Making Mashed “Potatoes” with a Food Mill

OXO food mill

Product Reviewed:
OXO Good Grips Food Mill

As I chef, I know my way around food mills, also known as ricers. The biggest and best of them can stand atop five gallon pots and pulverize gallons of food. Food mills are a great tool for the professional kitchen that can be transported with ease and can be adaptable to any size bowl or pot.

For this reason, I was excited to see what OXO Good Grips Food Mill would allow me to do on a smaller scale in a home kitchen.

This food mill comes with three different sized attachments: fine, medium and coarse. In the instruction manual’s descriptions, the blades certainly sounded efficient: “no peeling or coring required [for apples]” and “leave tomato skins behind.”

In true OXO fashion, the handle and feet on the bowl piece were comfortable and sturdy. Upon setting up the mill, I noted the clear and concise instructions with instructional pictures. This was truly helpful in assembling the three pieces. I set the mill on top of a glass bowl and noticed that it slid around quite easily. Despite the rubber-lined feet resting on the bowl, this was not sufficient to keep it from moving.

I decided to put the mill to the test in making an easy recipe that pleases even the pickiest of eaters: root vegetables mashed with garlic and fresh herbs. For anyone who loves mashed potatoes, it is a perfect dish. The recipe is simple – boil the vegetables, pass it through the food mill, blend the remaining ingredients together. The end result is quite substantial – it makes enough for a holiday feast.

For this recipe, you should likely use the medium disc attachment as it is advertised to work for applesauce, which has a similar texture. I attached the medium disk inside the bowl and snapped on the blade attachment.

I strained the first batch of vegetables to pour into the bowl of the mill; as I began to turn the handle, I noticed water coming from the vegetables into the bowl. This was expected since the vegetables were boiled, but I did not see any pureed bits of vegetables falling. Keeping in mind that the instructions said to reverse turning directions frequently, I began spinning in the other direction. Soon enough, I began to see small drops of smooth vegetable. The process took a while, but I eventually worked through the entire batch. By the time I was done, however, the puree was room temperature and no longer hot.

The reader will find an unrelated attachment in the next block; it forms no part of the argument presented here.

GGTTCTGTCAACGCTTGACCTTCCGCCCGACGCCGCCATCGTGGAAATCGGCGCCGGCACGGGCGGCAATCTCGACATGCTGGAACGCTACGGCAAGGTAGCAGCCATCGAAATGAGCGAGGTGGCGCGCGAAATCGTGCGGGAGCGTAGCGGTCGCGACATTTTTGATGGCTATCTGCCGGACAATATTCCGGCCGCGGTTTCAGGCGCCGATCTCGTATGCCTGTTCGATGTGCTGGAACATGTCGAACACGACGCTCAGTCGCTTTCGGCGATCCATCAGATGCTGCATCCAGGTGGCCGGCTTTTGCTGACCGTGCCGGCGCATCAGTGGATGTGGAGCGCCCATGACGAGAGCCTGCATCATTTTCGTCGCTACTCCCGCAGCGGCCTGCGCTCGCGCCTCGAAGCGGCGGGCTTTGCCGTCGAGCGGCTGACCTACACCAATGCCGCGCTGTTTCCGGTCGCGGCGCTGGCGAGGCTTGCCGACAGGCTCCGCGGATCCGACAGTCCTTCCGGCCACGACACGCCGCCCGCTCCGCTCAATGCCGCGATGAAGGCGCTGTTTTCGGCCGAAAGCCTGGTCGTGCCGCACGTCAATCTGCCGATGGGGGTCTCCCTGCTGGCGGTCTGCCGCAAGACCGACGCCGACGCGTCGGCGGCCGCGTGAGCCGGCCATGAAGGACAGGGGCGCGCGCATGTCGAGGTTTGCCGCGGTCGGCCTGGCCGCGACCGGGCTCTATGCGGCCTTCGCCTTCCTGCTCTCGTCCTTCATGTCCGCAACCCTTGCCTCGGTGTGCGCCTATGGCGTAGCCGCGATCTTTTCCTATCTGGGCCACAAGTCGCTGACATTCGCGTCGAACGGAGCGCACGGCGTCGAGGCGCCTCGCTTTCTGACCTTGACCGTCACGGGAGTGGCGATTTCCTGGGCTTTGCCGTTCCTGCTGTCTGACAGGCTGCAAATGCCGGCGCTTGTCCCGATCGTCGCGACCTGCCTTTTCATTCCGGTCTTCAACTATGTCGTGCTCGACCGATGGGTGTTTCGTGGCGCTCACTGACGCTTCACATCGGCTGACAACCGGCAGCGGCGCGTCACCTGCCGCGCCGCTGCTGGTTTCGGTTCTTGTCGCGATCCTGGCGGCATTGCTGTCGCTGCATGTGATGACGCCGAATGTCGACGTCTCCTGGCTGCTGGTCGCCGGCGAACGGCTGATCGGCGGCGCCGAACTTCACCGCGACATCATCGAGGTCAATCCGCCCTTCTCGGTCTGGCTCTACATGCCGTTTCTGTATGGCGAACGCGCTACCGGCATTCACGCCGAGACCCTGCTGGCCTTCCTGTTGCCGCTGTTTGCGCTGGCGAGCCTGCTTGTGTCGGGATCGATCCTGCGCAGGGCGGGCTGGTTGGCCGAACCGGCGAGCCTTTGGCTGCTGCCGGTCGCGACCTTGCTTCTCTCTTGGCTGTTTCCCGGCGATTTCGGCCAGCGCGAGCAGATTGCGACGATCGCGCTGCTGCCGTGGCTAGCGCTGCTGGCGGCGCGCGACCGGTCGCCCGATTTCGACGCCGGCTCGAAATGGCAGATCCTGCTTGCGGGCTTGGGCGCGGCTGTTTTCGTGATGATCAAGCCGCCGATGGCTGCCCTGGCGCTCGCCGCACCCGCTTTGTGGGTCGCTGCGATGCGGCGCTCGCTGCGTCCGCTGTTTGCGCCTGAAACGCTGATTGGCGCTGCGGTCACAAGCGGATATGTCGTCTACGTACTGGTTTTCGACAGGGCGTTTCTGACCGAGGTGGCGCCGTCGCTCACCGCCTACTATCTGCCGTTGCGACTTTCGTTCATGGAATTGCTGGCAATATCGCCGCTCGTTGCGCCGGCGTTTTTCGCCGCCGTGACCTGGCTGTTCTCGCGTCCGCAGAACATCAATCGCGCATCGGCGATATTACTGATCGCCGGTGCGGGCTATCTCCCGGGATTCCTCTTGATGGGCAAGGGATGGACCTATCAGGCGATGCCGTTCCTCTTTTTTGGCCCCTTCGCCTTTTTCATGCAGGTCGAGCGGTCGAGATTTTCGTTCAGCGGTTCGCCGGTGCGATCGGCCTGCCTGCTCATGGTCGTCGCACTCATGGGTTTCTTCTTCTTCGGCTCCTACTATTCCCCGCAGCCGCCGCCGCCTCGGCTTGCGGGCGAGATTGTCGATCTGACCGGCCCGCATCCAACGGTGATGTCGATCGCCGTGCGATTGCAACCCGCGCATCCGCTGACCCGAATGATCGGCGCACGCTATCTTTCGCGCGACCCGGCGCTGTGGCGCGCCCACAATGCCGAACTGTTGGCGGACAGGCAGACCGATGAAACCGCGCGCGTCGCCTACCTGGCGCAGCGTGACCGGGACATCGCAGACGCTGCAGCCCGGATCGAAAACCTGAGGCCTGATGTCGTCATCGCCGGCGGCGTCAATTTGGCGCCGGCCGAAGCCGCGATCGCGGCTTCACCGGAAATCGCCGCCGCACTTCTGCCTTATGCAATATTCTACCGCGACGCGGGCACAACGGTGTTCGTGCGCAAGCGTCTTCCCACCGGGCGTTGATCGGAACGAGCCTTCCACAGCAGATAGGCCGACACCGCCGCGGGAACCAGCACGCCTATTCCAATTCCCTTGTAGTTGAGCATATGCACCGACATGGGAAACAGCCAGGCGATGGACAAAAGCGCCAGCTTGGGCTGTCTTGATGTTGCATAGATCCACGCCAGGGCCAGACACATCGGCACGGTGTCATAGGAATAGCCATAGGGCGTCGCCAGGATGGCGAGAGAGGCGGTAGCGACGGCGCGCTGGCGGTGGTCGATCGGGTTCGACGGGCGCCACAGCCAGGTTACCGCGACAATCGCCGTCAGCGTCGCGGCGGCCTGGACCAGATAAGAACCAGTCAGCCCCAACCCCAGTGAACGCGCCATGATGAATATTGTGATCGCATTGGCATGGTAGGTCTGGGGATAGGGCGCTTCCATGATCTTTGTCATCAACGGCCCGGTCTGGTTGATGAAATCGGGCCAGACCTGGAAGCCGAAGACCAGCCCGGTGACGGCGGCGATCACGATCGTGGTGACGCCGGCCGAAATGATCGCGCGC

Also, because the bowl is quite small and it took so long for the blade to pass the mixture through the disc attachment, it was fairly inefficient for larger dishes. Making large batches of jam, jelly or sauces would be more efficiently executed using a different tool — but for smaller dishes, this product is ideal.

A food mill is a great tool in the kitchen. It is a great way to provide texture to pureed or blended foods without worrying about an electrical outlet. The OXO Good Grips Food Mill is a good product for the cost.

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Zachari Breeding
Zach Breeding, MS, RDN, LDN, FAND, is a Philadelphia-based registered dietitian nutritionist, professional chef and Clinical Nutrition Manager for The Sage: Nutritious Solutions. He is the author of The Slice Plan: An Integrative Approach to a Healthy Lifestyle and a Better You. Connect with Zach on his website, Instagram, Facebook and Twitter.